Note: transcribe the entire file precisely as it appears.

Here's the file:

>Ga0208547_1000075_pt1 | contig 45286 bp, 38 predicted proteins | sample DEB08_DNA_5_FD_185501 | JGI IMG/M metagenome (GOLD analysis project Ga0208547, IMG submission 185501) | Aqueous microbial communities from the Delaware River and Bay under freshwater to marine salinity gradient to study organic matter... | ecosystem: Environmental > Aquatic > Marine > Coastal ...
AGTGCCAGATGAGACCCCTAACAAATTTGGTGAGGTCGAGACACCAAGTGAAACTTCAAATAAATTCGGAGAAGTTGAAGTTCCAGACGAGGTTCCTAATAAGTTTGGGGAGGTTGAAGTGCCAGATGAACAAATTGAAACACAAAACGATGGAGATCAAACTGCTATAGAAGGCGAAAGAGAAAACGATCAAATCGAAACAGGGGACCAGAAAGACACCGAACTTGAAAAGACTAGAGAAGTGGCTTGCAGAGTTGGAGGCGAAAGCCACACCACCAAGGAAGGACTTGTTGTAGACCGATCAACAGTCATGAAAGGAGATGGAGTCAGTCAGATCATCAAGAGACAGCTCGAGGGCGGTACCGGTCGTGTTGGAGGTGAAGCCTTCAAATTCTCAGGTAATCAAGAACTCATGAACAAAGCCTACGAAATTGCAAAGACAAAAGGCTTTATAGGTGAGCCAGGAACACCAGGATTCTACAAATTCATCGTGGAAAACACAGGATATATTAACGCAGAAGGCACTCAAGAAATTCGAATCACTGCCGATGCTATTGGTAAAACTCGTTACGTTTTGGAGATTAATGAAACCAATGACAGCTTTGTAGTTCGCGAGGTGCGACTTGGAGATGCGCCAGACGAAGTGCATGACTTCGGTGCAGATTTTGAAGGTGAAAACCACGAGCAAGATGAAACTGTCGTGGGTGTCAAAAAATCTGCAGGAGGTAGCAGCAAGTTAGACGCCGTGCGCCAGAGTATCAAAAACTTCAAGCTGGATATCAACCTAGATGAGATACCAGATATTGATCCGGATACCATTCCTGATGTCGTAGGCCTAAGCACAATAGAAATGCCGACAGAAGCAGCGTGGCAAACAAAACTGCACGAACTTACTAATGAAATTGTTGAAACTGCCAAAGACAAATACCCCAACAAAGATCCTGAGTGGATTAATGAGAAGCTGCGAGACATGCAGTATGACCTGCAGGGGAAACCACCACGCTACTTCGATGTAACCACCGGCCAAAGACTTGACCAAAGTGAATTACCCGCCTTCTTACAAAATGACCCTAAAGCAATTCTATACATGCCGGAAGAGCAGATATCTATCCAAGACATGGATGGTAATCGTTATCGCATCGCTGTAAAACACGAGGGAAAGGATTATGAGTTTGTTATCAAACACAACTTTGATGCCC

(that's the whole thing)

>Ga0208547_1000075_pt1 | contig 45286 bp, 38 predicted proteins | sample DEB08_DNA_5_FD_185501 | JGI IMG/M metagenome (GOLD analysis project Ga0208547, IMG submission 185501) | Aqueous microbial communities from the Delaware River and Bay under freshwater to marine salinity gradient to study organic matter... | ecosystem: Environmental > Aquatic > Marine > Coastal ...
AGTGCCAGATGAGACCCCTAACAAATTTGGTGAGGTCGAGACACCAAGTGAAACTTCAAATAAATTCGGAGAAGTTGAAGTTCCAGACGAGGTTCCTAATAAGTTTGGGGAGGTTGAAGTGCCAGATGAACAAATTGAAACACAAAACGATGGAGATCAAACTGCTATAGAAGGCGAAAGAGAAAACGATCAAATCGAAACAGGGGACCAGAAAGACACCGAACTTGAAAAGACTAGAGAAGTGGCTTGCAGAGTTGGAGGCGAAAGCCACACCACCAAGGAAGGACTTGTTGTAGACCGATCAACAGTCATGAAAGGAGATGGAGTCAGTCAGATCATCAAGAGACAGCTCGAGGGCGGTACCGGTCGTGTTGGAGGTGAAGCCTTCAAATTCTCAGGTAATCAAGAACTCATGAACAAAGCCTACGAAATTGCAAAGACAAAAGGCTTTATAGGTGAGCCAGGAACACCAGGATTCTACAAATTCATCGTGGAAAACACAGGATATATTAACGCAGAAGGCACTCAAGAAATTCGAATCACTGCCGATGCTATTGGTAAAACTCGTTACGTTTTGGAGATTAATGAAACCAATGACAGCTTTGTAGTTCGCGAGGTGCGACTTGGAGATGCGCCAGACGAAGTGCATGACTTCGGTGCAGATTTTGAAGGTGAAAACCACGAGCAAGATGAAACTGTCGTGGGTGTCAAAAAATCTGCAGGAGGTAGCAGCAAGTTAGACGCCGTGCGCCAGAGTATCAAAAACTTCAAGCTGGATATCAACCTAGATGAGATACCAGATATTGATCCGGATACCATTCCTGATGTCGTAGGCCTAAGCACAATAGAAATGCCGACAGAAGCAGCGTGGCAAACAAAACTGCACGAACTTACTAATGAAATTGTTGAAACTGCCAAAGACAAATACCCCAACAAAGATCCTGAGTGGATTAATGAGAAGCTGCGAGACATGCAGTATGACCTGCAGGGGAAACCACCACGCTACTTCGATGTAACCACCGGCCAAAGACTTGACCAAAGTGAATTACCCGCCTTCTTACAAAATGACCCTAAAGCAATTCTATACATGCCGGAAGAGCAGATATCTATCCAAGACATGGATGGTAATCGTTATCGCATCGCTGTAAAACACGAGGGAAAGGATTATGAGTTTGTTATCAAACACAACTTTGATGCCC